Major acetabular defects treated with the Burch-Schneider antiprotrusion cage and impaction bone allograft in a large series: a 5- to 7- year follow-up study



Major bone defects are the greatest challenge in hip revision arthroplasty.


In a prospective, consecutive nonrandomised study we followed up 74 patients with Type III (AAOS) acetabular bone defects who underwent revision hip arthroplasty with bone grafting and implantation of a Burch-Schneider anti-protrusion cage (APC). The patients were examined pre- and postoperatively according to a standardised clinical and radiological protocol. No patient was lost to follow-up.


9 patients died before follow-up. In 9 other patients the APC was revised within the follow-up period. In 4 of these patients the revision was necessary because of aseptic loosening. In the remaining 5 cases joint infection, recurrent dislocation and 1 trauma were the reasons for revision. 56 patients were included in the statistical analysis. In the follow-up group the mean Harris Hip Score increased from 39.9 preoperatively to 73.2. 85% of the patients assessed their operation result as good or excellent.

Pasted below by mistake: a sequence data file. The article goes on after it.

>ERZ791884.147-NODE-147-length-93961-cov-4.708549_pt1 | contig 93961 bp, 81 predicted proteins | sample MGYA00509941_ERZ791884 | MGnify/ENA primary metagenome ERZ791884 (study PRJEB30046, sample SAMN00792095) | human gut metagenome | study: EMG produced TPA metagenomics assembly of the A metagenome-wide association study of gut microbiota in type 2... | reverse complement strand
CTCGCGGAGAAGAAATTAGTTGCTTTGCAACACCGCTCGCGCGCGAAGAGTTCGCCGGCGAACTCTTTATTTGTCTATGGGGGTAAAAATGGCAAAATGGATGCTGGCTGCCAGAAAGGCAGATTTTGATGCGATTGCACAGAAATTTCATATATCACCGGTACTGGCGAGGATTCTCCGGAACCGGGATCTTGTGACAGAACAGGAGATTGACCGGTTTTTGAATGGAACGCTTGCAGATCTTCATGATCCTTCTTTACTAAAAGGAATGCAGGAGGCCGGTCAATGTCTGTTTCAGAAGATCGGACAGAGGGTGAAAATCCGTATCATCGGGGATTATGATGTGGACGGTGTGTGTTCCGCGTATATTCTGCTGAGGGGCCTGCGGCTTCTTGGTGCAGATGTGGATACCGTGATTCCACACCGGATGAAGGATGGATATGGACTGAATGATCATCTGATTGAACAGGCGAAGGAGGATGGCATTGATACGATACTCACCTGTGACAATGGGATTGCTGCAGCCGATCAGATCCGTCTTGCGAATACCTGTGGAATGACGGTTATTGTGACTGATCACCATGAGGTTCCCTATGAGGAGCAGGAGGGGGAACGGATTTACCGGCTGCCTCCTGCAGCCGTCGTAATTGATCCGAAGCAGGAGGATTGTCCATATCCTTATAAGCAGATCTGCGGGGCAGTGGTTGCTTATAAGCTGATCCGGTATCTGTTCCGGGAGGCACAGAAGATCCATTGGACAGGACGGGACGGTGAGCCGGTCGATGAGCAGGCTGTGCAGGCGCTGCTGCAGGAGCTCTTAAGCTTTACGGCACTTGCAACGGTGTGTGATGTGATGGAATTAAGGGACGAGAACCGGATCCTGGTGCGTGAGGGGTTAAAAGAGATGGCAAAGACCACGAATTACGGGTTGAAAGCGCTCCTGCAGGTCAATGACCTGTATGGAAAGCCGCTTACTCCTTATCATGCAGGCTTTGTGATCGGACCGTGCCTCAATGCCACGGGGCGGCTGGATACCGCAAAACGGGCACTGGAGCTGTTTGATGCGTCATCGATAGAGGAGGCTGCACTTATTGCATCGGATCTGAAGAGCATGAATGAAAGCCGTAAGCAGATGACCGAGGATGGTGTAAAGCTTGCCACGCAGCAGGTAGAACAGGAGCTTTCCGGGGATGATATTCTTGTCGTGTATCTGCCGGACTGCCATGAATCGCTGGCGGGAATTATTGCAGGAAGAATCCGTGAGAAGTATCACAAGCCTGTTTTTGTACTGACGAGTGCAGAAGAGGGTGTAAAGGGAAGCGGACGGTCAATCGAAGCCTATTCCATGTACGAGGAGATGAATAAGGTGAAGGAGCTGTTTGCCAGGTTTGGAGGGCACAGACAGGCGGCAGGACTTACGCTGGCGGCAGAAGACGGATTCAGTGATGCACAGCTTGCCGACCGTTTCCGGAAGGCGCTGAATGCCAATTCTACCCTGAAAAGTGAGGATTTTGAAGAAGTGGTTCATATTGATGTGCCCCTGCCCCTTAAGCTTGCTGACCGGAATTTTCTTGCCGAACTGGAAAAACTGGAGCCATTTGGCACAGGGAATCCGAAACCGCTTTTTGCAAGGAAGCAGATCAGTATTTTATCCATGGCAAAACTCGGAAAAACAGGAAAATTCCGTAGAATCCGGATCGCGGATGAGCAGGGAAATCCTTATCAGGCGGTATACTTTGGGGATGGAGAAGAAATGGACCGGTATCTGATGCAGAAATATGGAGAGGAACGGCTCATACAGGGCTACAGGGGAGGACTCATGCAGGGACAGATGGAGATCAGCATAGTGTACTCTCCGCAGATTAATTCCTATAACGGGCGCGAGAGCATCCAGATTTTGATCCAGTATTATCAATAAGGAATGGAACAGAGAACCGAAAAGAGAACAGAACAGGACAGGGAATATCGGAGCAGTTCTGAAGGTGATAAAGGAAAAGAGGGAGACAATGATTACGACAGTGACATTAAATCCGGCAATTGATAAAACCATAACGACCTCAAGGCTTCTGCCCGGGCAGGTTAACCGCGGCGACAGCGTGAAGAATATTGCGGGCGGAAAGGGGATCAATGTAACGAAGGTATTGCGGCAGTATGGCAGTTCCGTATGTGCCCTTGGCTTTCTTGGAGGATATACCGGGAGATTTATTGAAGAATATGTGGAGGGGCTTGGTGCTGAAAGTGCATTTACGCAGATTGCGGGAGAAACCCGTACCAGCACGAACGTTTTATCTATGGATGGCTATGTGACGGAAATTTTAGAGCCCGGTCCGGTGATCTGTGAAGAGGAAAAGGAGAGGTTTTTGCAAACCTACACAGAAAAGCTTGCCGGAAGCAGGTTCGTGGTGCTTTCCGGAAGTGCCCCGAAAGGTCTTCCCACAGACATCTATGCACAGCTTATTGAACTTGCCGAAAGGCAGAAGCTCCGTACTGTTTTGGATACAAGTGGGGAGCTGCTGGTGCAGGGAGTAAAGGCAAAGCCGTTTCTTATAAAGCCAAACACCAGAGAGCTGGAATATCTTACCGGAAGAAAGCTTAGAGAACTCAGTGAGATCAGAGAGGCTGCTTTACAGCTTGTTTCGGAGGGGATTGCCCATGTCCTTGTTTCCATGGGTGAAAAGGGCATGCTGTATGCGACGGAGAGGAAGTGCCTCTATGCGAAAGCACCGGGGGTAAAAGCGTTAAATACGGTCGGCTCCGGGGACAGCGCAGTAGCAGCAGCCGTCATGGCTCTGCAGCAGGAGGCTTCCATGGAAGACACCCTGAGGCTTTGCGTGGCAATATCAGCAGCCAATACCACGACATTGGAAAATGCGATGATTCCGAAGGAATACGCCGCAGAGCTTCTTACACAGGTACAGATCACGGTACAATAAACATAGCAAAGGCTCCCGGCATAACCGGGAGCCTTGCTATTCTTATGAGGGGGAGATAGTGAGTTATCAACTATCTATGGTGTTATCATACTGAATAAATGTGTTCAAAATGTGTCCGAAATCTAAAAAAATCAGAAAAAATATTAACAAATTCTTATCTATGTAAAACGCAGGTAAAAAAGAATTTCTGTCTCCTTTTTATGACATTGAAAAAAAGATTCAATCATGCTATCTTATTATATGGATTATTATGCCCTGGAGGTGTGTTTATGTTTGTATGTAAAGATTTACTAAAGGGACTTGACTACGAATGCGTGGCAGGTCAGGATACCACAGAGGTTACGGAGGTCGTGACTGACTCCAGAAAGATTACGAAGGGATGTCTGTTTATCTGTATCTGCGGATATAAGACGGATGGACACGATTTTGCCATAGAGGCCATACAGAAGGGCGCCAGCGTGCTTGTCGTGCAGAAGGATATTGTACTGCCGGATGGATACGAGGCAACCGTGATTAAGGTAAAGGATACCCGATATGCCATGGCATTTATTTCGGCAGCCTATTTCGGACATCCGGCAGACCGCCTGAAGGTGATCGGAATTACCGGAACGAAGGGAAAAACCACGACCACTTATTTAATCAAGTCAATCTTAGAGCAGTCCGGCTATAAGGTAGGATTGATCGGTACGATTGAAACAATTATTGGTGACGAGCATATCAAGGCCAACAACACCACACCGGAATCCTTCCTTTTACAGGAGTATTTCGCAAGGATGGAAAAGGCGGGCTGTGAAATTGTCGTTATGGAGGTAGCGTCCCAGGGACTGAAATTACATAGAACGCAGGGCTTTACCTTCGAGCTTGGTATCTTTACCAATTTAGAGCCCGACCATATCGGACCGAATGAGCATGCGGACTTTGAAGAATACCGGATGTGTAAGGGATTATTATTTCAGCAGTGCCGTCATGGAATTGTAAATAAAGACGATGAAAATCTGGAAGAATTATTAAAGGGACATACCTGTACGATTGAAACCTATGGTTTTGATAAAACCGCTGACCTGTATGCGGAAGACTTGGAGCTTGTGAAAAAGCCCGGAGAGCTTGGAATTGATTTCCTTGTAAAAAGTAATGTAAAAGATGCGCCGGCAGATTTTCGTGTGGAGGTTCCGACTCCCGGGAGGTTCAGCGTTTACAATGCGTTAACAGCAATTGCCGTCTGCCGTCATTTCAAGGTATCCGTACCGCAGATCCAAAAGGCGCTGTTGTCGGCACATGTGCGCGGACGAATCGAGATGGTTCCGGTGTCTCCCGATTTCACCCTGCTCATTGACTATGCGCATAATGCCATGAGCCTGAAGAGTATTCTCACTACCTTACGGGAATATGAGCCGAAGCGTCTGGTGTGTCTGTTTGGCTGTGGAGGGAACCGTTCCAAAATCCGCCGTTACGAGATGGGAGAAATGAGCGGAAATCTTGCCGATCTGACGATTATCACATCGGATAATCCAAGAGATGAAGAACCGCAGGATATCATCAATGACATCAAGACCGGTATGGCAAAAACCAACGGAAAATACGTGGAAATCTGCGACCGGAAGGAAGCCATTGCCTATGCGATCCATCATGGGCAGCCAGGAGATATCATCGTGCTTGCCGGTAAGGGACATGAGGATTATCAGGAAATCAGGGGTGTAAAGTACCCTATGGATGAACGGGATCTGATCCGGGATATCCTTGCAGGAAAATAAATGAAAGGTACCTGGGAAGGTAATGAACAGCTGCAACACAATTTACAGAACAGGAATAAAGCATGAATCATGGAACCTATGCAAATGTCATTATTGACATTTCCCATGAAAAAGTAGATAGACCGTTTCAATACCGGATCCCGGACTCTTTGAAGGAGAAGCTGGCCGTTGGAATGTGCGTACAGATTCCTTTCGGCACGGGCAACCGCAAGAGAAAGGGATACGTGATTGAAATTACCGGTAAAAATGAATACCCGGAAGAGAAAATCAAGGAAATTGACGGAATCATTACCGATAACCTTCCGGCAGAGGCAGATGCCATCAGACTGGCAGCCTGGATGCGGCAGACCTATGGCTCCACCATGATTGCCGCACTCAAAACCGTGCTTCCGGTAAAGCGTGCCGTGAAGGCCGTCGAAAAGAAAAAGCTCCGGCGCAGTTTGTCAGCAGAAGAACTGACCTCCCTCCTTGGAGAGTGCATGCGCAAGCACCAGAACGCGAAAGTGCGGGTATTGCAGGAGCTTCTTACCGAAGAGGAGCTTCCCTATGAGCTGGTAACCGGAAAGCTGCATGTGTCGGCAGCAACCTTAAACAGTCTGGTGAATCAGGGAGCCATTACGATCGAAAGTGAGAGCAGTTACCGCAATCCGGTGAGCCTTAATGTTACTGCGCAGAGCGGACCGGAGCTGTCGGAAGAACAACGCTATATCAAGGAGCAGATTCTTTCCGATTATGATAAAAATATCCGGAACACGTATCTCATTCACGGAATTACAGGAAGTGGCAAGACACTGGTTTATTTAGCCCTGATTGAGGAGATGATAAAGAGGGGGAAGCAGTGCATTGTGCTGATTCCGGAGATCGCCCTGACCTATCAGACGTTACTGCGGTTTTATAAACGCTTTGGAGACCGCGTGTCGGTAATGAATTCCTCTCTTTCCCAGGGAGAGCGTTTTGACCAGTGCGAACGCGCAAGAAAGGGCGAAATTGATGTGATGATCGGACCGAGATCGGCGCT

In a large consecutive series the Burch-Schneider anti-protrusion cage proved to be a valuable option in the treatment of major acetabular bone defects in hip revision surgery.

Hip Int 2016; 26(6): 585 - 590




Axel Marx, Alexander Beier, Anne Richter, Christoph H. Lohmann, Andreas M. Halder

Article History


Financial support: None.
Conflict of interest: None.

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  • Sana Kliniken Sommerfeld, Clinic for Orthopaedics, Kremmen - Germany
  • Otto-von-Guericke-University Magdeburg, Clinic for Orthopaedics, Magdeburg - Germany

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